As part of its winter at Westminster program, Westminster College held a skiing/snowboarding jargon contest in January and February, inviting its skier-students, as well as the general public, to submit skiing and snowboarding words that aren't in the dictionary to a Web site called

When the smoke had cleared, some 70 words and phrases had been submitted, topped by the winning entry, "Chowda," sent in by Alan Miller, who won a couple of ski passes, although no dictionary, for his effort.

Chowda — to fall on one's face, causing one to "chow on some powda."

As a public service in the land of the Greatest Snow on Earth, here is a sampling from the rest of the Westminster words (you can see them all at, along with others submitted by people on the staff at Ski Utah and other local ski/board enthusiasts, most of whom were just fine with remaining anonymous:

You won't find these words in the dictionary, but you will on the hill.

Beater: bad skier.

Biff: to crash.

Blower: really light powder.

Bomb hole: huge crash site.

Case it: to crash hard.

Dank: cool, awesome.

Face shots: powder shots.

Fakie: riding backward.

Flailer: someone who constantly crashes.

Free refills: skiing/riding the same run over and over because it's snowing so hard your tracks keep filling in.

Freshies: fresh snow.

Gaper: bad skier.

Gaper gap: patch of exposed forehead between hat/helmet and goggles; derivation of Gaper.

Gaperiffic: lots of Gapers in one place.

Goggle gap: same as Gaper gap.

Garage sale: a bad wreck with poles, goggles, skies and gloves flying in every direction (same as yard sale).

Gnarly: cool, awesome and scary.

Gnar gnar: beyond cool, awesome and scary.

Sicky gnar gnar: super beyond cool, awesome and scary.

Huck: getting air.

In the back seat: a novice skier who's leaning back.

Junk show: person walking through parking lot dragging their coat, losing their gloves, skis going one way, poles another.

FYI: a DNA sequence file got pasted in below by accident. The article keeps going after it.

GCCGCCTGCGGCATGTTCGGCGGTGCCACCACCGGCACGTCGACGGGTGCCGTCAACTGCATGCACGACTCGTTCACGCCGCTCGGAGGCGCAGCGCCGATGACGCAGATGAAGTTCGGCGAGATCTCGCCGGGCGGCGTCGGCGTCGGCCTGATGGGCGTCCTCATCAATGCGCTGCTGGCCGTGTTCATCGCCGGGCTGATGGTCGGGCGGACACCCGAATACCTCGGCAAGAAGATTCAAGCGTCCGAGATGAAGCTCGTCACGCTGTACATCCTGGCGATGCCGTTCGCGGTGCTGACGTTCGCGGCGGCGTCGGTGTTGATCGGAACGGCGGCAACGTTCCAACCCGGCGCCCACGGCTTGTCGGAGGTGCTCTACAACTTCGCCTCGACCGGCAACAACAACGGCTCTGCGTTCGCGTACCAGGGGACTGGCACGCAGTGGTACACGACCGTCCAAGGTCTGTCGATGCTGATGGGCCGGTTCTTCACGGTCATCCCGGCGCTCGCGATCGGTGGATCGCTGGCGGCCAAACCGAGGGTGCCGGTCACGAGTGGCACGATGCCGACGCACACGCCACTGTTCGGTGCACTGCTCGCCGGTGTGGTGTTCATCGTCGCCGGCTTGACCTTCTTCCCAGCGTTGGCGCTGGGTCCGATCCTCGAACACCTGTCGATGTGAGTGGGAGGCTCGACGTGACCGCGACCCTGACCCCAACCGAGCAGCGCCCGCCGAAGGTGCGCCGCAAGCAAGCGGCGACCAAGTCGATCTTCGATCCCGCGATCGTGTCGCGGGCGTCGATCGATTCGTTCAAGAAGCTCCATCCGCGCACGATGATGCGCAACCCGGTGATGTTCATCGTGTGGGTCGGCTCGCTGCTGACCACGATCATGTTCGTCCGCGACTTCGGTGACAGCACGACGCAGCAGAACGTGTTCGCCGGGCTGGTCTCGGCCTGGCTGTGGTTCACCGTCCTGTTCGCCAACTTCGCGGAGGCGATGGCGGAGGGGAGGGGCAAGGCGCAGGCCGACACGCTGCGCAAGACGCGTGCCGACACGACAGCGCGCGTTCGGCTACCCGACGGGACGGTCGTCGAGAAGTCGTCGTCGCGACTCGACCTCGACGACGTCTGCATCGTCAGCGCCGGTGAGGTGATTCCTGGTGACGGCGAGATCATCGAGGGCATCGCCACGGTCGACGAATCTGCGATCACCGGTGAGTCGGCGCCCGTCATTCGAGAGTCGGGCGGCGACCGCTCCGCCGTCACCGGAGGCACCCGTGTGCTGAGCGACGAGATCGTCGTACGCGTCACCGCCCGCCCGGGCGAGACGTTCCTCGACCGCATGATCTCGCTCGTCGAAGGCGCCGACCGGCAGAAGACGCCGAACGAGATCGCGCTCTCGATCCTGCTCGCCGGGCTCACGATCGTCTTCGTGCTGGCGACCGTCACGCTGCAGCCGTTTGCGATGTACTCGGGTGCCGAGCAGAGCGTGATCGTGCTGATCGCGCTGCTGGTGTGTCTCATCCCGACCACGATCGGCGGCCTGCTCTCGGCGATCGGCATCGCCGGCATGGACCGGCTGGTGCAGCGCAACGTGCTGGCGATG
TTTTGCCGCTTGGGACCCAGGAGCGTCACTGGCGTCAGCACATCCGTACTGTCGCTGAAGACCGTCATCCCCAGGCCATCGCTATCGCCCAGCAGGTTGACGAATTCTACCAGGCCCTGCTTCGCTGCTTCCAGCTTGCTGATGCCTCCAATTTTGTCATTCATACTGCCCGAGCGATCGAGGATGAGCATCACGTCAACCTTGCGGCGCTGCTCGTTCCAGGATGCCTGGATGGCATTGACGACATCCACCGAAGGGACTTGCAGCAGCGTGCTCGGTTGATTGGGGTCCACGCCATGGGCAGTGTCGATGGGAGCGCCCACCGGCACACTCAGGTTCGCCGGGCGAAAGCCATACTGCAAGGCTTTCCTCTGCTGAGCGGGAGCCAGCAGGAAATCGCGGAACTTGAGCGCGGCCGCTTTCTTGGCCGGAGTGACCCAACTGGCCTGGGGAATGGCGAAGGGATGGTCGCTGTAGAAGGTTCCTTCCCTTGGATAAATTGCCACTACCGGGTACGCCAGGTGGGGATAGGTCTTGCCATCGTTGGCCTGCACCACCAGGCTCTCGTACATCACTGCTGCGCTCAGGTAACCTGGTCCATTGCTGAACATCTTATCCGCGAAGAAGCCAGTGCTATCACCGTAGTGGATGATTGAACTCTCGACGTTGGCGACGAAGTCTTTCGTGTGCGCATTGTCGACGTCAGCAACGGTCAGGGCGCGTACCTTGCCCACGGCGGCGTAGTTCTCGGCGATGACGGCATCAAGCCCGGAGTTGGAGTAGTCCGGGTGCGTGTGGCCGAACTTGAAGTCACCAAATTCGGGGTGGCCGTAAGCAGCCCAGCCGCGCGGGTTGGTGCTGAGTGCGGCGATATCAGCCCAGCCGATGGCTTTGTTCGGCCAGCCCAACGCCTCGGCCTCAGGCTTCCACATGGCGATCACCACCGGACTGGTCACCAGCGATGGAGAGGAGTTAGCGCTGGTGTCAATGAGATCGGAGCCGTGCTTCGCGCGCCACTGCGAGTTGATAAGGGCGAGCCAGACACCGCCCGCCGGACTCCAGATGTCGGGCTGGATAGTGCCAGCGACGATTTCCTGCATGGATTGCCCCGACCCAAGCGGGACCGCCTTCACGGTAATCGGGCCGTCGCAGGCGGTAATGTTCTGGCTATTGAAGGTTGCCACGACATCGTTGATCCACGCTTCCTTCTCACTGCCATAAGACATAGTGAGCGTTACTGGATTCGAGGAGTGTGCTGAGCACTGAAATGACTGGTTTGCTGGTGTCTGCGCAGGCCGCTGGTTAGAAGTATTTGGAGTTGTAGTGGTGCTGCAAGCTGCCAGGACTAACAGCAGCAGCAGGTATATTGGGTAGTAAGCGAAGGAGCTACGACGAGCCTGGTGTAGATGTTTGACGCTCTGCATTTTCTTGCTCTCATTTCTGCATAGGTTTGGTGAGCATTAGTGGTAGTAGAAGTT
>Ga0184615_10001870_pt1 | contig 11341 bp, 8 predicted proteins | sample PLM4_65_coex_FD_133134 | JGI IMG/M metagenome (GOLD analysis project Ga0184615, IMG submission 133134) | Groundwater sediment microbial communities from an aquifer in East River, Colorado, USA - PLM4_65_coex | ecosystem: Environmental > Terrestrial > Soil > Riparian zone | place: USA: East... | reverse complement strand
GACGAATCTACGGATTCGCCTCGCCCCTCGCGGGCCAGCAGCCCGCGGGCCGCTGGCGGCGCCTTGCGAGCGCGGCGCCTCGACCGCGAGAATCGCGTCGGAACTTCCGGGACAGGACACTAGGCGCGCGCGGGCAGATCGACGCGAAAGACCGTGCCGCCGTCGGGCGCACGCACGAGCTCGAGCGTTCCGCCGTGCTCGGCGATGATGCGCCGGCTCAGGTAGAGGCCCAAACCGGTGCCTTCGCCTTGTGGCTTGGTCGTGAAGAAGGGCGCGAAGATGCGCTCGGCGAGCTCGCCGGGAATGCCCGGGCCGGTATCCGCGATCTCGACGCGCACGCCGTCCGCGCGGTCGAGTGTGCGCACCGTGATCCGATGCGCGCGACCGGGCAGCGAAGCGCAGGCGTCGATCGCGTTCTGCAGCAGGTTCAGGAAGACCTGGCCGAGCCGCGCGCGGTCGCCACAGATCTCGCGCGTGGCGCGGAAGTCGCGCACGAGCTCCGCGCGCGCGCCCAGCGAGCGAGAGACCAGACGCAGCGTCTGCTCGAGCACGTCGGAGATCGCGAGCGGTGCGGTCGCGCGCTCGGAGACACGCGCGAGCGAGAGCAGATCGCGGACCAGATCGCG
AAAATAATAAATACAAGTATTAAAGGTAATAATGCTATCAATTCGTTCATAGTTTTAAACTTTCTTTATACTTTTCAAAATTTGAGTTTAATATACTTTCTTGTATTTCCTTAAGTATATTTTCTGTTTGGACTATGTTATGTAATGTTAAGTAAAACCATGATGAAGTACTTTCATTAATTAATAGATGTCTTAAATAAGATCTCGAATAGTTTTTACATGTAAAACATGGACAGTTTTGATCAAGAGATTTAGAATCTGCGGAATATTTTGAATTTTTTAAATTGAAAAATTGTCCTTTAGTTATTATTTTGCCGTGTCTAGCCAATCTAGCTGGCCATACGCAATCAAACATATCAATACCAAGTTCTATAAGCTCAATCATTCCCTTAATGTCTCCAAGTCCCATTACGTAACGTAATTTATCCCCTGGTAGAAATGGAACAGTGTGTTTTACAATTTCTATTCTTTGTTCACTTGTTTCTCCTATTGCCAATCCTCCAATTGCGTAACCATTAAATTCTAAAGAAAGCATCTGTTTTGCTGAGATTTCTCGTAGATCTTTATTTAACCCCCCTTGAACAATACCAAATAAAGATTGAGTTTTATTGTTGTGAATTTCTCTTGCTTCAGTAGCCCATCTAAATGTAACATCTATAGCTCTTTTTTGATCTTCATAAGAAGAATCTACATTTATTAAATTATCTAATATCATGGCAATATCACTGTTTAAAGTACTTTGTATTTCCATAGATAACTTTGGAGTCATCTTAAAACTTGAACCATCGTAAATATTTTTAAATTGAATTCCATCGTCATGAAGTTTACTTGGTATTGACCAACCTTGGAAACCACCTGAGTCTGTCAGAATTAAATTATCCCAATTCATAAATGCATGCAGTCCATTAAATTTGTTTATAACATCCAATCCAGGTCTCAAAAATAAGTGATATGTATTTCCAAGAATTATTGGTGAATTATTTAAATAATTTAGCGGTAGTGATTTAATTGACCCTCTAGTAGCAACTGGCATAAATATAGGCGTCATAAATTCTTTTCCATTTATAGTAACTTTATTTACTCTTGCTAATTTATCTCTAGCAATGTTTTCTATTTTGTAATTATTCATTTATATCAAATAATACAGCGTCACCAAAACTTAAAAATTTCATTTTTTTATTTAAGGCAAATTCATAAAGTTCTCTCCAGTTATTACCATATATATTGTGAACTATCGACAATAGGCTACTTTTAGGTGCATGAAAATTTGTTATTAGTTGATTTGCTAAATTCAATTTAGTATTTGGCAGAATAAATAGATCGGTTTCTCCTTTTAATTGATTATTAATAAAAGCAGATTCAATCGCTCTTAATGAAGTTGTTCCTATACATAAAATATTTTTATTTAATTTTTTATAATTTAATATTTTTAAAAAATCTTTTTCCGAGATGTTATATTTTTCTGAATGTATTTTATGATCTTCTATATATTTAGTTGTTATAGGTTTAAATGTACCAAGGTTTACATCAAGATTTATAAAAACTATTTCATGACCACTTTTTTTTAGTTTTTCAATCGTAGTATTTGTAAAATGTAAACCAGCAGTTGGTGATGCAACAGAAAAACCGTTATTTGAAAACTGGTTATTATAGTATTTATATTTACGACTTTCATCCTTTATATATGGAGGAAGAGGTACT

Mank: heavy, sun-baked snow.

Noodler: old-school skier who skis straight up and down.

Nuking: snowing hard.

Pow: powder.

Rack it: to hit something hard with your body.

Schralp/schralping: getting after it; skiing/boarding hard.

Schralp the gnar: to shred the pow pow.

Septic: sick powder day.

Shred: to carve with style.

Sick: cool, awesome.

Sketch: iffy, risky.

Smoove: smooth wind-buff pow.

Snowflake: One who shirks all responsibility to ski or ride on a powder day.

"Sorry, dude": how a snowboarder says hello.

Sup: how a snowboarder really says hello.

Still spill: to make it to the bottom of the run successfully and then fall over for no explicable reason.

Switch: skiing backward.

Texas stretch pants: blue jeans.

The kind: really, really good; almost perfect.

Touron: mix between tourist and moron.

Two foot flu: condition that strikes employee/student after it has snowed 2 feet.

Yard sale: see garage sale.

Knowing the words, though, doesn't cut it unless you know how to string them together. For a good example in walking the walk and talking the talk, I spoke to Katalyn Dalton, a 15-year-old ninth-grader at Treasure Mountain International School in Park City, who explained why she was wearing a neck brace:

"I was skiing in the terrain park, and I hit the down box. It's like a box that's like going downward, slanted downward, and then I did a 270. It's like, say you're skiing straight and it's like pretty much three-fourths of a turn, and one I like didn't land. I landed straight, and you're supposed to land slanted or you'll like fall, and I hit the box and cased it, like really hard. And I laid there for a little bit and got back up and started skiing again, and then I hit this box that's called a C box that's in a shape of a C, and it's slanted and everything. And I was skiing switch, and I also did a 270 onto that one, but when I got to the center of it, my skis slipped and I racked it. I like hit my rib cage, and I got knocked out, and I woke up a little later and the ski patrol was there, and they were being like, 'Well,' and I was like, 'No worries, I'm fine.' But like, they wouldn't let me leave."

Lee Benson's column runs Sunday, Monday, Wednesday and Friday. Please send e-mail to [email protected] and faxes to 801-237-2527.